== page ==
This weekend 10 of Bern's contemporary art galleries will be opening their doors to the public from 11 to 5 on Saturday and Sunday, showing works by 16 very different artists.
Although the event has no official theme, a delight in playfulness and storytelling comes through in many of the pieces on display.
Jean Tinguely's whimsical graphics at Kornfeld, M.S. Bastian's cartoon paintings at Krebs, and Philippe Winninger's fragile plastic constructions at the Kunstkeller all show a love of fantasy.
Hans Thomann's installation at the Brügger gallery plays on the word "sight", while Silvia Gertsch's photos, taken at night through the window of a moving car, play with quality of sight itself.
Jupp Linssen's playfulness reveals itself at Haldemann in a painting that wraps itself around a corner, and at Henze and Ketterer, the Kubach-Wilmsen couple tease visitors with their sculptures of books carved from stone.
Ernst Ramseier's woodcuts at Art and Vision tell straightforward stories, as do Dänu Boemle's cold-eyed women at Ramseyer & Kaelin; for more tongue-in-cheek communication, there are Kaeseberg's dadaesque constructions at Rigassi.
All in all, the weekend, sponsored by the Verein Berner Galerien (Bernese Gallery Association), offers an interesting juxtaposition of contemporary talent.
Held this year for the 12th time, the annual gallery weekend has become a very popular winter tradition. "More people come into in my gallery during the open-house weekend than over a period of six months," says Martin Krebs, one of the founding members of the association.
The event serves to let people know that the galleries welcome them even when they have no intention of buying. Naturally, the proprietors want to sell paintings and sculptures, but they are also eager to familiarise the public with contemporary artworks.
"The weekend is a huge amount of work," says gallery owner Margrit Haldemann. "But it's worth it because it brings in such a mixed public. There are people who come faithfully every year who would never otherwise set foot in a gallery."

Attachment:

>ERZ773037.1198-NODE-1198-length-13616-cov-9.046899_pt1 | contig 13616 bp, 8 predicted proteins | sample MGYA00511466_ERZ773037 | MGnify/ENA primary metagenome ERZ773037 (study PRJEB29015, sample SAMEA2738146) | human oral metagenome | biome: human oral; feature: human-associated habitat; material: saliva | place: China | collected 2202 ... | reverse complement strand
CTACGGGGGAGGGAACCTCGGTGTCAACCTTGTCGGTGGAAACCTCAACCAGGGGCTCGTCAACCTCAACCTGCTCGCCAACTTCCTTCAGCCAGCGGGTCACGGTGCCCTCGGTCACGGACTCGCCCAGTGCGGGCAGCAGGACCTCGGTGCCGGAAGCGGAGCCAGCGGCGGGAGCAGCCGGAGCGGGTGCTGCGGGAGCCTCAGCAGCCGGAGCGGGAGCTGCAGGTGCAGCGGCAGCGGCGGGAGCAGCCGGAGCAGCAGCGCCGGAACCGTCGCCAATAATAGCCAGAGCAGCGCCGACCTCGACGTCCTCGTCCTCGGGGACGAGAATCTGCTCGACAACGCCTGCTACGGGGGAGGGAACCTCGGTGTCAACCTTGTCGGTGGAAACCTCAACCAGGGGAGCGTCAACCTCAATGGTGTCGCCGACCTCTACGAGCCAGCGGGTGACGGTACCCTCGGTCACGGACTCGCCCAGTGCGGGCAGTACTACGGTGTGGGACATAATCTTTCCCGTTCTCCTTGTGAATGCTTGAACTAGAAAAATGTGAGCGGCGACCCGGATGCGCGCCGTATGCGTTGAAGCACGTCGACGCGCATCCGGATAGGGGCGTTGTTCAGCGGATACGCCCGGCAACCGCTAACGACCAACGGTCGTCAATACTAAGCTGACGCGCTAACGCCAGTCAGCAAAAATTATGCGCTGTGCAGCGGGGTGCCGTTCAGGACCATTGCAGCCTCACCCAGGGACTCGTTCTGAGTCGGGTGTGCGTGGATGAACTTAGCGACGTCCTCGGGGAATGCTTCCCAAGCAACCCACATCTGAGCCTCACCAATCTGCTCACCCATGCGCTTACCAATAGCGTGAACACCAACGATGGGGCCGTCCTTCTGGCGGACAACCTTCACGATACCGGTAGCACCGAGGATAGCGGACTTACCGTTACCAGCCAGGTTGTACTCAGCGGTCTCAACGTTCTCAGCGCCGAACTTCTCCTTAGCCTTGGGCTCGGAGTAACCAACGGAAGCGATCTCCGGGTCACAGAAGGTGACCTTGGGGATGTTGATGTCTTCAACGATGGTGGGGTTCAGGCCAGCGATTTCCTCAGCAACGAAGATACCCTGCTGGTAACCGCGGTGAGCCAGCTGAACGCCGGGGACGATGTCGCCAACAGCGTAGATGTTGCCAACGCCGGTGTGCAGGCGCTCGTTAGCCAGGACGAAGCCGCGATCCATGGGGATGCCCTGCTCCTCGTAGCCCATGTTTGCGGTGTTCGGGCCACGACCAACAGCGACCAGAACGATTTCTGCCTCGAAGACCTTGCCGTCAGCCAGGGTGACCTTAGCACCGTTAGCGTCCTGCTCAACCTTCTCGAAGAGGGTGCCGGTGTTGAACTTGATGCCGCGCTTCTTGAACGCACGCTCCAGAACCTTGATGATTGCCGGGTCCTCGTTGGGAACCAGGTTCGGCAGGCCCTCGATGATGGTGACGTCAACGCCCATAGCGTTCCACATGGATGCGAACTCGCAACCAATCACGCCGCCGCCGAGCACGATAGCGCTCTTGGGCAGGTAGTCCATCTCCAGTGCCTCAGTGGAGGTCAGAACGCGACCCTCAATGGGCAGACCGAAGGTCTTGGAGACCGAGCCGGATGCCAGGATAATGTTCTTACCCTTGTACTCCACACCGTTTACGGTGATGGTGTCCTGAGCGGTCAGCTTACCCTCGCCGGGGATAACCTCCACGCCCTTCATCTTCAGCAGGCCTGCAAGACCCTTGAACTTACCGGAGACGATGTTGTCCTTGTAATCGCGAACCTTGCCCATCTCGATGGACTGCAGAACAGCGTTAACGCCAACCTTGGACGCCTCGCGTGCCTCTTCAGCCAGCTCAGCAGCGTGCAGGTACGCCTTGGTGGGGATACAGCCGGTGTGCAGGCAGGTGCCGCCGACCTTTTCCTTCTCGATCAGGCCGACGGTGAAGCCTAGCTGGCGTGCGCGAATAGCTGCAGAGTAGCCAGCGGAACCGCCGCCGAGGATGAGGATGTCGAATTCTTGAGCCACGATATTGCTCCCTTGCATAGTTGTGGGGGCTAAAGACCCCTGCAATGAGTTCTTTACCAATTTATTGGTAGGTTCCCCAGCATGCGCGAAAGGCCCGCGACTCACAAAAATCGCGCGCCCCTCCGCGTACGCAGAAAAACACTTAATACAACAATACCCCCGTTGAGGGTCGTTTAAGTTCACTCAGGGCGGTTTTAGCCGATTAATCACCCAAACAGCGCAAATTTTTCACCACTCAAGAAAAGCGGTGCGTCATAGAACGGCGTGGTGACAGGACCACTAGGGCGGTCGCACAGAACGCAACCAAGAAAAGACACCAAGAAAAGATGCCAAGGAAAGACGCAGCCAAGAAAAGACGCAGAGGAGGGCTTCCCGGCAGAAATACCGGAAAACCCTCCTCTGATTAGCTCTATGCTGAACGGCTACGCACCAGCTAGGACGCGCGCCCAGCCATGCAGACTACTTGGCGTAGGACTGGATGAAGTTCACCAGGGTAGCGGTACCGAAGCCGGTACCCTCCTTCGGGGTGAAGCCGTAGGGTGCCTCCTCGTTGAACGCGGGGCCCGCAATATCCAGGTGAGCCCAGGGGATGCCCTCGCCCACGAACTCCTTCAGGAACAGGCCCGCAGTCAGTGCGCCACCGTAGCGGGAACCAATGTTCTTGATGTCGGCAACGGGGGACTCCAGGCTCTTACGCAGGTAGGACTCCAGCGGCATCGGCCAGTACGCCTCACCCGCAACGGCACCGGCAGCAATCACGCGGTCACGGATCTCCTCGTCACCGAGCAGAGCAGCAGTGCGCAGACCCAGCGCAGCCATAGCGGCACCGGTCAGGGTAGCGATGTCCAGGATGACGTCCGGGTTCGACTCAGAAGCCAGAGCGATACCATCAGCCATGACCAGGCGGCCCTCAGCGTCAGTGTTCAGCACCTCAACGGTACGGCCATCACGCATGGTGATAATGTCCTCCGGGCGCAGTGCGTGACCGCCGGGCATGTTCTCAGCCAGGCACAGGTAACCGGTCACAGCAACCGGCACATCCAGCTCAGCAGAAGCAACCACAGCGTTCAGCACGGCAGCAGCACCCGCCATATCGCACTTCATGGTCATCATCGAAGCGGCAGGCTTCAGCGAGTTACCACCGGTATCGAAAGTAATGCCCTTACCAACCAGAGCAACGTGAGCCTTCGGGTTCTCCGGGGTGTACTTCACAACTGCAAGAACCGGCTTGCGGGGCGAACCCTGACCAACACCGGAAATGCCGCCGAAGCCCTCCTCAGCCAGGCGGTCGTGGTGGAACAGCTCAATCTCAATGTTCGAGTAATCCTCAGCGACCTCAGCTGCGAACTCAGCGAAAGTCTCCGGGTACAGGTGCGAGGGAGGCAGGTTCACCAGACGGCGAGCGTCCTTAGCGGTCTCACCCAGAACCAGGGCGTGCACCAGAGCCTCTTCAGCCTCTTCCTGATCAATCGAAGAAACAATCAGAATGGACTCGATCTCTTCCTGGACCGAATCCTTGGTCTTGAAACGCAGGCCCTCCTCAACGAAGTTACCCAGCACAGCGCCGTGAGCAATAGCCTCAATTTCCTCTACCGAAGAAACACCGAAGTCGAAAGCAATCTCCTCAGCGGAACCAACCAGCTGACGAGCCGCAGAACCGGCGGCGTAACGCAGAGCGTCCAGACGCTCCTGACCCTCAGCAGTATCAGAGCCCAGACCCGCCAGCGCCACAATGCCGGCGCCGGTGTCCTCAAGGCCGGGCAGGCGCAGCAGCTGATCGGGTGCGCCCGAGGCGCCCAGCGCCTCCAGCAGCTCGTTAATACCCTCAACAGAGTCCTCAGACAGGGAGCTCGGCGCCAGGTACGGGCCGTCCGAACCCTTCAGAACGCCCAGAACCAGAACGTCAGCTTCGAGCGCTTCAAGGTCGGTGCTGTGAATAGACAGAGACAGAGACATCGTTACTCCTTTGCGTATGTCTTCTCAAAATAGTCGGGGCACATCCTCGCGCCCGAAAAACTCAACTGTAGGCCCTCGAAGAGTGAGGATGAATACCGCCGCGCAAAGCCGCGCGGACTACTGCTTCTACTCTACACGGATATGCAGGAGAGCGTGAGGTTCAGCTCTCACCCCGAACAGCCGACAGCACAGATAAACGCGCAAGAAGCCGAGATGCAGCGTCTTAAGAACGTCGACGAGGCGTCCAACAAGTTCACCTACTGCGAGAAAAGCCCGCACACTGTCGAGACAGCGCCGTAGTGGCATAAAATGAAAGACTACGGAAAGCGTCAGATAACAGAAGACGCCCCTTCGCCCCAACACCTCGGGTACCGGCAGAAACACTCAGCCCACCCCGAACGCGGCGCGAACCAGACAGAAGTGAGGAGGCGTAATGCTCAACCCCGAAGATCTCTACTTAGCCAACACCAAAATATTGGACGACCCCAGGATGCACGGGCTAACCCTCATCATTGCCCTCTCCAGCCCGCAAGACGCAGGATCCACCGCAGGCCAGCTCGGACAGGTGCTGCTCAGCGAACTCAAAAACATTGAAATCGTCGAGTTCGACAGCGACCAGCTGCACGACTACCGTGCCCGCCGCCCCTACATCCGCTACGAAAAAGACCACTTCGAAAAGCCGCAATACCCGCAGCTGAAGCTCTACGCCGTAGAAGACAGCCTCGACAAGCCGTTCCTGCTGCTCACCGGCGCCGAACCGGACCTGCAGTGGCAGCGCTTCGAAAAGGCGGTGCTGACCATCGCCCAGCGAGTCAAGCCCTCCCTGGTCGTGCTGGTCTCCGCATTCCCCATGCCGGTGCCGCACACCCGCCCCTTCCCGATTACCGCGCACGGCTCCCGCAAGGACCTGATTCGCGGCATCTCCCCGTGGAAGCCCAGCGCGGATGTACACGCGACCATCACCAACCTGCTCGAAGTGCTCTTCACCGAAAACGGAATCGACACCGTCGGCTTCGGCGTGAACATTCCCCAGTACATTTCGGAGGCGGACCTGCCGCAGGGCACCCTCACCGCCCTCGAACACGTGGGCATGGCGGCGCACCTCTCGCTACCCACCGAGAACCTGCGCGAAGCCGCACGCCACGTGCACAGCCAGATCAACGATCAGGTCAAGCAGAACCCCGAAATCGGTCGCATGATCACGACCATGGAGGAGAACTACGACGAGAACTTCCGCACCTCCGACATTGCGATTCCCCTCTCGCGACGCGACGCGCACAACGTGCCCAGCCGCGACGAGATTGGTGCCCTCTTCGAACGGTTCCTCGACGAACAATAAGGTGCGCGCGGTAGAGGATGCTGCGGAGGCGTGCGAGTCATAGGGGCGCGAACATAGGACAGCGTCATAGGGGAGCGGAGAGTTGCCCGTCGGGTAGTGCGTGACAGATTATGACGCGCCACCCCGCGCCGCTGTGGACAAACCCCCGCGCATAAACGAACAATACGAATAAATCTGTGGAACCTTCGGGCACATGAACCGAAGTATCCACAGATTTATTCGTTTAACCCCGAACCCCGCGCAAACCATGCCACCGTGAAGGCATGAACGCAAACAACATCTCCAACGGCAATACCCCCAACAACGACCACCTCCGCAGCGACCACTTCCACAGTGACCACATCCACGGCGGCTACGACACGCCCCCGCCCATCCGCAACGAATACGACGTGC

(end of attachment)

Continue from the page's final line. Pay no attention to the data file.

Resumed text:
Later this year the association will sponsor joint openings on the evenings of April 28th and August 23rd. Also, the association's 1999 sculpture show at Muri's Villa Mettlen was so successful that members plan to repeat the event in 2002, and Krebs hopes that it will become a triennial tradition.
Another tradition that is already entering its fifth year is the evening of public discussion and debate held during the gallery weekend. This year it will take place at 6 p.m. on January 20 in the university's Auditorium Maximum and will feature an exchange of ideas among eight art experts with very different perspectives on the business of selling art.
The evening of discussion will be introduced by gallery owner Wolfgang Henze, president of the Bernese Gallery Association. For Henze, the association is important not only because of the events it sponsors but also as a vehicle for representing the gallery owners' interests and educating people about galleries' role in the art world.
"Art only lives when it is shown, and contemporary art can only be shown when there are galleries," says Henze. "Galleries provide hundreds more square feet of space for modern art than museums do - and galleries are free. So they offer art lovers a real service."
In order for successful galleries to exist, however, people must trust gallery owners. "Our association works to increase respect for the profession by holding its members to a set of rules and expecting them to sell works of a certain quality," explains Henze.
The Bernese group belongs to an association of Swiss art galleries that publishes a magazine and maintains a website (address below).
by Kim Hays